Abusive Behaviors in Software Platforms – Trust & Safety Perspective

Guideline: This article will share some observations I have made about abusive users and contributors in the use of social media sites and crowdsourcing products, and the challenges and opportunities in uncovering these users. I hope that it would shed some lights on data analysts/scientists dealing with the trust & safety side of crowdsourcing platforms, but I think it would also be an interesting read for data analysts who want to work in fraud detection.

Ever since becoming a data analytics professional in 2015, I’ve been lucky to have learned some interesting insights and trends about abusive behaviors by users and contributors in software products. Just as users and contributors are very different participants(i.e., in demographics, age and/or behaviors) of today’s software applications, the software and products these participants engage in are also highly distinct. While I have more hands-on experience regarding abusive contributors in crowdsourcing industry than abusive users in social media platforms, I had read some researches on malicious users in social media applications. As such, I am excited to share some of my observations in both users and contributors, as well as some of the challenges (and possible solutions) in uncovering these group of people.

Before we delve deep into the topic, it’s important to highlight the difference between users and contributors in general, and the software platforms they engage in. When I mentioned the term ‘users’, I was referring to users of social media platforms (think Facebook, Snapchat, Instagram etc.). There are multiple ways users could abuse their platform; some are easier to catch than others to. I will go over some of the possible abusive behaviors after I’ve discussed the concept of contributors in this article.

The ‘Contributor’ is more complicated than users and requires the understanding of crowdsourcing first. Crowdsourcing is a business model where software companies use contributions from Internet users, usually paid, to solve organizational challenges or to obtain ideas for their data science clients. For more information, visit https://dailycrowdsource.com/training/crowdsourcing/what-is-crowdsourcing. The most common crowdsourcing practices involve training of machine learning models or autonomous algorithms. For instance, the crowdsourcing company I currently work at specializes in large-scale training data enrichment for data science clients through the help of online contributor workforce as well as application of Microsoft Azure machine learning. As the Trust & Safety Data Analyst in the company, my job is to utilize various anomaly detection techniques to uncover malicious contributors who attempt to scam our client-assigned data tasks by taking advantage of loopholes in the design of these tasks.

Now that we have a good understanding of users and contributors and the platforms they are active in, let’s talk about behaviors of abusive users on social media platforms! While some of the more well-known instances of social media abuses in recent time had centered around terrorist propaganda (e.g. FBI cracking down on Facebook users who disseminated ISIS ideology or posted links to obtain weapons in support of terrorists), most social media abuses actually involve ‘trolls’, users who post comments that are sexist, racist, anti-social etc. For those of you who follow entertainment news, you might be aware that in 2016 Taylor Swift had became a victim of bullying comments on Instagram after her verbal attack on Kanye West’s controversial song stirred the fans of the popular rapper. These type of abusive users attack the social media apps primarily to express their anger. Another type of abusive users exhibits completely different behaviors by engaging in fraudulent activities. Specifically, these cyber crime users would share links or images containing attractive commercial deals that seem legitimate but would require people who click into the link or image to submit some confidential personal information in order to get the award and/or deals. In reality, these links are used to either obtain financial information or inject virus into the victim’s computer.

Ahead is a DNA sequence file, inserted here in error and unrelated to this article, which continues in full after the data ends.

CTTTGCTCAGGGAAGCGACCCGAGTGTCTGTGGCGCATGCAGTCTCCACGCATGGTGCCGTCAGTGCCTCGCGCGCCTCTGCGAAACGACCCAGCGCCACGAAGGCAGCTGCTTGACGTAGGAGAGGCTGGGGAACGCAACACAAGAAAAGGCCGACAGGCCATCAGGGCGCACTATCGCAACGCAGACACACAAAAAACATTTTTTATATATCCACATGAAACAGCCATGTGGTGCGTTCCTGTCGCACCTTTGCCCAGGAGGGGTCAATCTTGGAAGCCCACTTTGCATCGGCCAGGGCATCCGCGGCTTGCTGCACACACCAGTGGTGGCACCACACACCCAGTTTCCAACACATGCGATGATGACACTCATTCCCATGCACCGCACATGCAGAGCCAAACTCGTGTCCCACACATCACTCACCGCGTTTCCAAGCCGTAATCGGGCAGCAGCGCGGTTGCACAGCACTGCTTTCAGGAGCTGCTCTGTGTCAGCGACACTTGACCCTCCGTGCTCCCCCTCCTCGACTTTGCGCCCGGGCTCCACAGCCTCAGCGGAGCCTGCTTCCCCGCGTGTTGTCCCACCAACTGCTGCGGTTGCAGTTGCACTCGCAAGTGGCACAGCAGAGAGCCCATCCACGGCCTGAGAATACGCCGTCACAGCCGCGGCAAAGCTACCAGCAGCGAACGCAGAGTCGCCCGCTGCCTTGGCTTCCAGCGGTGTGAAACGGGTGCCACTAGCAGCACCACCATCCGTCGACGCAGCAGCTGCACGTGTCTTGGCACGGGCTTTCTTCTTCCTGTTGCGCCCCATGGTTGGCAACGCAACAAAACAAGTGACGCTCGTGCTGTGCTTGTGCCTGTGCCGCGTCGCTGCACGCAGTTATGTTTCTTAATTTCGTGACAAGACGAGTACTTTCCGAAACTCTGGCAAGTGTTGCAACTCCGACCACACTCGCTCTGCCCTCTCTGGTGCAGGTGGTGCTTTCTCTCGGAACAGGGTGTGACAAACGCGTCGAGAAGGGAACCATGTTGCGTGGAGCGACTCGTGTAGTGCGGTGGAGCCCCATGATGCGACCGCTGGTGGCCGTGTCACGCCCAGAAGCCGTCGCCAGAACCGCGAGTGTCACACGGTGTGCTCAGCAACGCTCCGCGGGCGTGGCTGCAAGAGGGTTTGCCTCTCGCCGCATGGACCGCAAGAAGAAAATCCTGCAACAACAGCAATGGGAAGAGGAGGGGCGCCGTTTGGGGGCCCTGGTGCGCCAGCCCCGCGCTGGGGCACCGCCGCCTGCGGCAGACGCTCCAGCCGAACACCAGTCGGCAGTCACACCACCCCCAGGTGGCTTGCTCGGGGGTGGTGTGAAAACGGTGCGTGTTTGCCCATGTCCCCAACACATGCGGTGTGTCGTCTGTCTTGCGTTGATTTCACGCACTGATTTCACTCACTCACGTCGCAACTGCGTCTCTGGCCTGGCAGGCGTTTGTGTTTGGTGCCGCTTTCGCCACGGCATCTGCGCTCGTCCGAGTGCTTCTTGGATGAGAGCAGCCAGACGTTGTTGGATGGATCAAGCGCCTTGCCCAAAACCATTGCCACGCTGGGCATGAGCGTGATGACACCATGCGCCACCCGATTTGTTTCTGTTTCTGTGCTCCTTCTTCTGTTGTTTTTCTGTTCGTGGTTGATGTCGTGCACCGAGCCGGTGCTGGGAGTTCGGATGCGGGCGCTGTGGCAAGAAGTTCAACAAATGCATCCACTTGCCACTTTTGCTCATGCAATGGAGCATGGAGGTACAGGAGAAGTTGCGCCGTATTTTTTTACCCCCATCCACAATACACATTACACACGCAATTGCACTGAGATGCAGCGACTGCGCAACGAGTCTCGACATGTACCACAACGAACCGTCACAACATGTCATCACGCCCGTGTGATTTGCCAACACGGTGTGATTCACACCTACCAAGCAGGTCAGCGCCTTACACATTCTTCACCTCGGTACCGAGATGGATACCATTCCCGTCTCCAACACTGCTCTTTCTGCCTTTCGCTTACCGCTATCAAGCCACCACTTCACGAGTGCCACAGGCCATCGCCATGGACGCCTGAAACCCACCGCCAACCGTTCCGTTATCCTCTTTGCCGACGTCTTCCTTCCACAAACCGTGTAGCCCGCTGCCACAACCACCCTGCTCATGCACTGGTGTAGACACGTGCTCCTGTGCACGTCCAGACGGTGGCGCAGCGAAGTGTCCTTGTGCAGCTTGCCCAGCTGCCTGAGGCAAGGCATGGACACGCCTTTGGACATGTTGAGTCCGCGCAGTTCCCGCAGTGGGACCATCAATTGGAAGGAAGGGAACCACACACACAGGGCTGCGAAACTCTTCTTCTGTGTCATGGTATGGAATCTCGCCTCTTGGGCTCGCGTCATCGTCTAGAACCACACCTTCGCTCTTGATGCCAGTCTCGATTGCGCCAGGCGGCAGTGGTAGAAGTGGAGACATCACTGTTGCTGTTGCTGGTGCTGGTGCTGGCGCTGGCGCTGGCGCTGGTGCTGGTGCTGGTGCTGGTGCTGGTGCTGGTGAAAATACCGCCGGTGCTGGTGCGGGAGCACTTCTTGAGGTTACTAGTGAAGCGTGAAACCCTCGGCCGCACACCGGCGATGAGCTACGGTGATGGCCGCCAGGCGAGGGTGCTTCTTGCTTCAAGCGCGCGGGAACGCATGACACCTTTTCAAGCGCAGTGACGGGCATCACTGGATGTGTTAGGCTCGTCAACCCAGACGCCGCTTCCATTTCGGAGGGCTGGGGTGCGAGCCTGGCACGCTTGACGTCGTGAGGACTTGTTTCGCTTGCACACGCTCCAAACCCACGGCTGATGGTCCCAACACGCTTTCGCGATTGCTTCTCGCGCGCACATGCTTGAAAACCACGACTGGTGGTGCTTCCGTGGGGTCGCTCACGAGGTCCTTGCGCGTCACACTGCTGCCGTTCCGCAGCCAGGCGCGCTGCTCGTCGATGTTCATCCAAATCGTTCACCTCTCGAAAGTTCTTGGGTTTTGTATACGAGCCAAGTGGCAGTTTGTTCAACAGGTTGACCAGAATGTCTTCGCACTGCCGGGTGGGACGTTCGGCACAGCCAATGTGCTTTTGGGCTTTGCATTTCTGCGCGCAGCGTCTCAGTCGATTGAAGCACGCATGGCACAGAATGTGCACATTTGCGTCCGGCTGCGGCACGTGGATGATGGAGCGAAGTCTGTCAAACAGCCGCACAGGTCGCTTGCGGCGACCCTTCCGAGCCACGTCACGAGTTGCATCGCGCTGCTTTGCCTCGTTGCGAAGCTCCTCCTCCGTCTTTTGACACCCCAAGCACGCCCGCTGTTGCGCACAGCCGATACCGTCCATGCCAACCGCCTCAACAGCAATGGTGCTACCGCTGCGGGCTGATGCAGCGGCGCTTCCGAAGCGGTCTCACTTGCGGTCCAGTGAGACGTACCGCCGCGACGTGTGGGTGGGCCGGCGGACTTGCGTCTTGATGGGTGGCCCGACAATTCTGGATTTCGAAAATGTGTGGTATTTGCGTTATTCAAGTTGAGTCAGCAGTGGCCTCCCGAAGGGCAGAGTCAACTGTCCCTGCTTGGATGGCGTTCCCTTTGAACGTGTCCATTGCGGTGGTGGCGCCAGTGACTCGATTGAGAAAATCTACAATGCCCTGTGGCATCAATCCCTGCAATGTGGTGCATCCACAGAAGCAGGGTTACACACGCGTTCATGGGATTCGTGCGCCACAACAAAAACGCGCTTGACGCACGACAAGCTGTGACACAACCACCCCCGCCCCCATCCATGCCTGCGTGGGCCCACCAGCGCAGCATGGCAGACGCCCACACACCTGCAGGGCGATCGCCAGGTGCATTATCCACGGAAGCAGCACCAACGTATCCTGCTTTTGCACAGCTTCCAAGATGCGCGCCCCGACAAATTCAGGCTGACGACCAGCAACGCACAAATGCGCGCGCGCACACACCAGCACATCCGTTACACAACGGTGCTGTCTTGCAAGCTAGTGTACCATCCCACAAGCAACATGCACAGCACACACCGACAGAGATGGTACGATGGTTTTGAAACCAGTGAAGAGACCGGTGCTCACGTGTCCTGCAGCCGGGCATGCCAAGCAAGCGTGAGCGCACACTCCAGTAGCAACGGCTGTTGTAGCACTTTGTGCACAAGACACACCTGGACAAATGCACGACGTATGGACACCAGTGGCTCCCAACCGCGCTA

So how does social media sites catch these abusive users in a time-efficient manner? The answer lies within machine learning algorithm. First, the data analysts in these social media companies would compile months (if not years) worth of data containing photos, comments and/or links from both healthy and abusive users. Depending on the size of their media platform, this data set could range from millions to a billion or more records! To ensure accuracy, the decision to label a post as healthy vs. unhealthy usually involves a little bit of human reviews since computer can be wrong sometimes. The analysts would then feed these training data into some classification and/or sentiment analysis (if unclear what sentiment analysis is, refer to this blog I wrote earlier for a refresh) machine learning algorithms to spot the most offensive content. If the algorithm thinks a content is abusive or fraudulent, it would either remove it automatically or hide it from other users. There are small nuances among social media sites in the way they handle deleted or hidden posts. Take Instagram as an example. The censored posts will still be visible to the person who wrote them, but will be hidden to other users. Whereas on Facebook, the user will usually know that their posts were deleted due to violation of terms and services; depending on severity of the incidence, some of these users’ accounts will get banned as well. Regardless of the nuances, these algorithms are designed to stop abuse and/or fraud before anybody sees it, instead of waiting for good users to retroactively report them to moderators. The sites will continually monitor and train the algorithms, make adjustments to their parameters as necessary, so that they will improve over time and reduce the false positive rates to a minimum. Instagram is especially successful in doing this. According to Michelle Napchan, Instagram’s head of public policy for EMEA, the false positive rates of abusive comment classification was less than 1%, very impressive considering the amount of data they are dealing with!